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Sustainable Fashion

Sustainability has become a buzzword in 2020 and people are becoming much more aware of environmental factors. As a result of widely documented environmental issues, consumers are becoming more and more aware of sustainability and how damaging certain industries are to the environment. Sustainability refers to a process or state that can be maintained at a certain level and is defined by the United Nations’ Brundtland Commission as development that "meets the needs of the present without compromising the ability of future generations to meet their own needs.".

There are three core pillars of sustainability: economic, social and environment. These principles are also informally known as profit, people and planet.

Sustainability can be incorporated into almost every aspect of our lives, from harnessing wind or solar power for energy, to choosing a vegan diet or shopping for sustainable clothing. The focus on sustainable fashion has been growing in recent years, but many consumers might find it’s hard to break the ‘fast-fashion’ habits they’re used to. However, being more conscious of the clothing we buy, and how much, is vital if we want to protect the future of the planet. With this in mind, we’ve put together a comprehensive guide to sustainable fashion - what it is, why it’s important, and how you can do your bit by joining the movement.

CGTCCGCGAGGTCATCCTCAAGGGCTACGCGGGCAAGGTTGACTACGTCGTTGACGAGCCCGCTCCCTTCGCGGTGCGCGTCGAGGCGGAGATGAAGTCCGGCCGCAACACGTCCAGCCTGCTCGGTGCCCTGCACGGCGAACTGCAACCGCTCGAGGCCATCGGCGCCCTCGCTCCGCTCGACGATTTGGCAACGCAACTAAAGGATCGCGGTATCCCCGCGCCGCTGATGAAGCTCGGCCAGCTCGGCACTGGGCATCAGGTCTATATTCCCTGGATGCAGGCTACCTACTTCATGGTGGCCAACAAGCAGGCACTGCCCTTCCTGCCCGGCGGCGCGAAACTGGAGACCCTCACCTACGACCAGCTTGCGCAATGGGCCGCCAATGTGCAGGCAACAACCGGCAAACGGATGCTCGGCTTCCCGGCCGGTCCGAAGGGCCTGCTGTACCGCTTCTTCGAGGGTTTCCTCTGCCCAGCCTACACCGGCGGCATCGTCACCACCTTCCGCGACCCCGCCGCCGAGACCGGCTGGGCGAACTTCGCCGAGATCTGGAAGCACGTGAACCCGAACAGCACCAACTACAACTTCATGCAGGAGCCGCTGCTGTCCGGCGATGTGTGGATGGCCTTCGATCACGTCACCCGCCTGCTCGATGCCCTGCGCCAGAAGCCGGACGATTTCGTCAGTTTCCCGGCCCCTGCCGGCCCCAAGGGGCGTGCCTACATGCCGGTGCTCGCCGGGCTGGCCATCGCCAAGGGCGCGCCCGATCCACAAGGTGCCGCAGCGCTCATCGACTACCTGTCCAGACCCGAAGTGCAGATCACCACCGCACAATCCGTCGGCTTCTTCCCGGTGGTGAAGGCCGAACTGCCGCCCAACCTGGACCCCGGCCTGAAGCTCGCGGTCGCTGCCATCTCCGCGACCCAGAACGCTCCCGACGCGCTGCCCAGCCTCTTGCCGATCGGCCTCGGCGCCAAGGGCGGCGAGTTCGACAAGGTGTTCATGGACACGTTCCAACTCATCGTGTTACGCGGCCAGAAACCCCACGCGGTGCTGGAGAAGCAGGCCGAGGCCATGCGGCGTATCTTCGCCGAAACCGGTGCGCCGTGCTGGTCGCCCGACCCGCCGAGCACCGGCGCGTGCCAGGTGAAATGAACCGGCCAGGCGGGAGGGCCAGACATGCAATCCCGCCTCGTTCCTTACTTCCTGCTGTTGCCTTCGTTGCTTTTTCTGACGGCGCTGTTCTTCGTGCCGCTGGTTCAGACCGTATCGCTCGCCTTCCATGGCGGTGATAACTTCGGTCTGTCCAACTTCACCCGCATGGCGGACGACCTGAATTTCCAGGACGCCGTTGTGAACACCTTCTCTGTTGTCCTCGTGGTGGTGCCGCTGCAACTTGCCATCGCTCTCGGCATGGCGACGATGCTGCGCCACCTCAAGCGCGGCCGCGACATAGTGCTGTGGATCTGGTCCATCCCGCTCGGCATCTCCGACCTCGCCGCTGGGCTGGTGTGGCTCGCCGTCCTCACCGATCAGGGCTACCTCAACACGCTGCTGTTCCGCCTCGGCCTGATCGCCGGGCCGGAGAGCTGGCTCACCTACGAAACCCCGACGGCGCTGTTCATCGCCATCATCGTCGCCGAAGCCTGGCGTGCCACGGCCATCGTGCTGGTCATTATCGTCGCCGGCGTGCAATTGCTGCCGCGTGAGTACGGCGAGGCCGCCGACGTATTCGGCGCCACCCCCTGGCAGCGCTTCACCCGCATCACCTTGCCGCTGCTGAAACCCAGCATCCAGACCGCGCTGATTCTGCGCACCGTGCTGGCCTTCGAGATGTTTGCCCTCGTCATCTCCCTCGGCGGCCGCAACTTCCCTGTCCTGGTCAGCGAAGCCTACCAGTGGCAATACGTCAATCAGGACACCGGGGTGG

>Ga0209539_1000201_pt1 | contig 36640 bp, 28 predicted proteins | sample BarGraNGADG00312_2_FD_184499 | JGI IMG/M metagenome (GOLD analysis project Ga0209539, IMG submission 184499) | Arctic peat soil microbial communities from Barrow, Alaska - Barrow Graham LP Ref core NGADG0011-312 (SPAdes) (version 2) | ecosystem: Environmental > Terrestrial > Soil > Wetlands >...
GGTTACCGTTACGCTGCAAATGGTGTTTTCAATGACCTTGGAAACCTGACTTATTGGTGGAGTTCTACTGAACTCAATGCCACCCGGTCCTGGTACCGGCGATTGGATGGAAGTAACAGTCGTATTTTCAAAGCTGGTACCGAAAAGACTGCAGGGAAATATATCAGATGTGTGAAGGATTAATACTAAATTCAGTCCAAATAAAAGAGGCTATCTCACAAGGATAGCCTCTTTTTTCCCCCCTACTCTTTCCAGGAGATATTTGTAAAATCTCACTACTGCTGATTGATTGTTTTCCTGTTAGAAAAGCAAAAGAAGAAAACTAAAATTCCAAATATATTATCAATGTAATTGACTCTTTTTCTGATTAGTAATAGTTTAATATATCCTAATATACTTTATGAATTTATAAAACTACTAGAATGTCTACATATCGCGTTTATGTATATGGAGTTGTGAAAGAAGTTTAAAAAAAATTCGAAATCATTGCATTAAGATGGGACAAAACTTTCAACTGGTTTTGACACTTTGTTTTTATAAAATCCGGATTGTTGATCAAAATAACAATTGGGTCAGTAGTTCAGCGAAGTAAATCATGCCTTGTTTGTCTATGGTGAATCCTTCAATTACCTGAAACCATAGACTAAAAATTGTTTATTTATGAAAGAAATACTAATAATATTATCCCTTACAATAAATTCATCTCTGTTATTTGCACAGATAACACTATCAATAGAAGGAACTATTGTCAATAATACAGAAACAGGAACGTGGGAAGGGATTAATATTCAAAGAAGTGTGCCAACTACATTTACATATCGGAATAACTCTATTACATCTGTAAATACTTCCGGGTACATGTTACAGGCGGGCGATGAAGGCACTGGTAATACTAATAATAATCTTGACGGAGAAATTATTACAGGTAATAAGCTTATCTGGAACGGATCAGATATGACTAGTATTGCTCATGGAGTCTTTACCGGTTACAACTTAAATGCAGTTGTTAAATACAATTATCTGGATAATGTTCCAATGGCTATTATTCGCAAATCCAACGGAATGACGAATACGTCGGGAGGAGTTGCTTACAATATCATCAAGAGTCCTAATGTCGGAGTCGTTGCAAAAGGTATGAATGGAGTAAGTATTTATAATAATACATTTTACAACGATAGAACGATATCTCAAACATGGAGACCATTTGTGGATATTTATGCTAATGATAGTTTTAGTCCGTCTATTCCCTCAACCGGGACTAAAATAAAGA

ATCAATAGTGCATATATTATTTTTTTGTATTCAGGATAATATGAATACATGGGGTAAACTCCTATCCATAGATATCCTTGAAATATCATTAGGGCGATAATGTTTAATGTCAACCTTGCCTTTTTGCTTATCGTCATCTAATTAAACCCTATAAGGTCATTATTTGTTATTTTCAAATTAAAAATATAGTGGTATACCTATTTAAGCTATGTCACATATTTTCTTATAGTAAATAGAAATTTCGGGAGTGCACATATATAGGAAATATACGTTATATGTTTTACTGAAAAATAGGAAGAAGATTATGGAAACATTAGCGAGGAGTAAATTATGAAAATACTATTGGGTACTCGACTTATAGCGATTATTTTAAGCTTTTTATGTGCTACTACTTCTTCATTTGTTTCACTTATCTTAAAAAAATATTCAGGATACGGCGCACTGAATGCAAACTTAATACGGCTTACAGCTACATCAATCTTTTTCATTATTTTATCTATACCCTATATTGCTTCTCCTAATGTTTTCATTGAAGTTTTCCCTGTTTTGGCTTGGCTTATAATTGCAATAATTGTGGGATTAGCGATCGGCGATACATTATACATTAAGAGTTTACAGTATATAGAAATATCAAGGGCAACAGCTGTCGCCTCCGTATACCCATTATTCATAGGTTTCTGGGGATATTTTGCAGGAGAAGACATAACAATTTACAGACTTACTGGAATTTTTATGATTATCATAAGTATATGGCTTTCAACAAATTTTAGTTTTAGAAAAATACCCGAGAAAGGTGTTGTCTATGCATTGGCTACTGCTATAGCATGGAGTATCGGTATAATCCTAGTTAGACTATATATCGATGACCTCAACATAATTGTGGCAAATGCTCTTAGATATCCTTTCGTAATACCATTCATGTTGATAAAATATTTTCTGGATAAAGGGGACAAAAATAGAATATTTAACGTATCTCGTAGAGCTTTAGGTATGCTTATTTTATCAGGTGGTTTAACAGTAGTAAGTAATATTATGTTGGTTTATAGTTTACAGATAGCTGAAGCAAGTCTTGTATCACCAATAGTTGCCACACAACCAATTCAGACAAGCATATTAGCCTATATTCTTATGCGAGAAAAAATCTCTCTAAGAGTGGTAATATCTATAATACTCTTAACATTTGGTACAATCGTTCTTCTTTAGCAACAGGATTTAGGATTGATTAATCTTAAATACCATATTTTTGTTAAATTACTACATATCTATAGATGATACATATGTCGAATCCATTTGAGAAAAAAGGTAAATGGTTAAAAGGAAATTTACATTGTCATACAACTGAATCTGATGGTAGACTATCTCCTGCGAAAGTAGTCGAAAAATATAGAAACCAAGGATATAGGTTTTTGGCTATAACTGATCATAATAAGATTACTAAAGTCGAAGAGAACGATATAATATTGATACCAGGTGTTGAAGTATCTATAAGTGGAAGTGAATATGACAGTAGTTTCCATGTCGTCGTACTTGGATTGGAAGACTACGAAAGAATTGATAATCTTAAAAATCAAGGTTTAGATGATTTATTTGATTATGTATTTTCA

What is Sustainable Fashion?
The fashion industry is big business in the UK and we buy more clothes per person than any other country in Europe. Findings published in the government’s latest report on clothing consumption and sustainability show concerns for the so-called ‘fast fashion’ industry and its negative impact on the planet. The term first emerged in the 1980s and refers to the quick turnaround of new fashion collections, seasonal trends and low prices to meet consumer demand.

Sustainable fashion is a movement that’s emerged as a backlash to the principles of fast fashion, with a focus on the three pillars of sustainability mentioned above: economic, social and environment. It has some overlaps with ethical fashion and focuses on a total overhaul of the fashion industry through sustainable manufacturing processes, ethical labour and using sustainable clothing fabrics. The consultancy firm Green Strategy has identified seven main forms of sustainable fashion production and consumption:

● On-demand and custom made
● Green and clean
● High quality and timeless design
● Fair and ethical
● Repair, redesign and upcycle
● Rent, lease and swap
● Secondhand and vintage

We will look at a few of these seven forms in more detail, below.

Secondhand and vintage
Choosing vintage or secondhand clothing reduces your environmental impact by saving the clothes from being sent to landfill and reducing the potentially harmful production processes of manufacturing new clothing. Buying secondhand or vintage also reduces the overall consumer demand for new clothing to be produced, and it can save you money too.

Green and clean
This refers to clothing that’s produced in an environmentally friendly manner at every stage of production, including aspects like choosing sustainable fabrics and implementing eco-friendly production processes.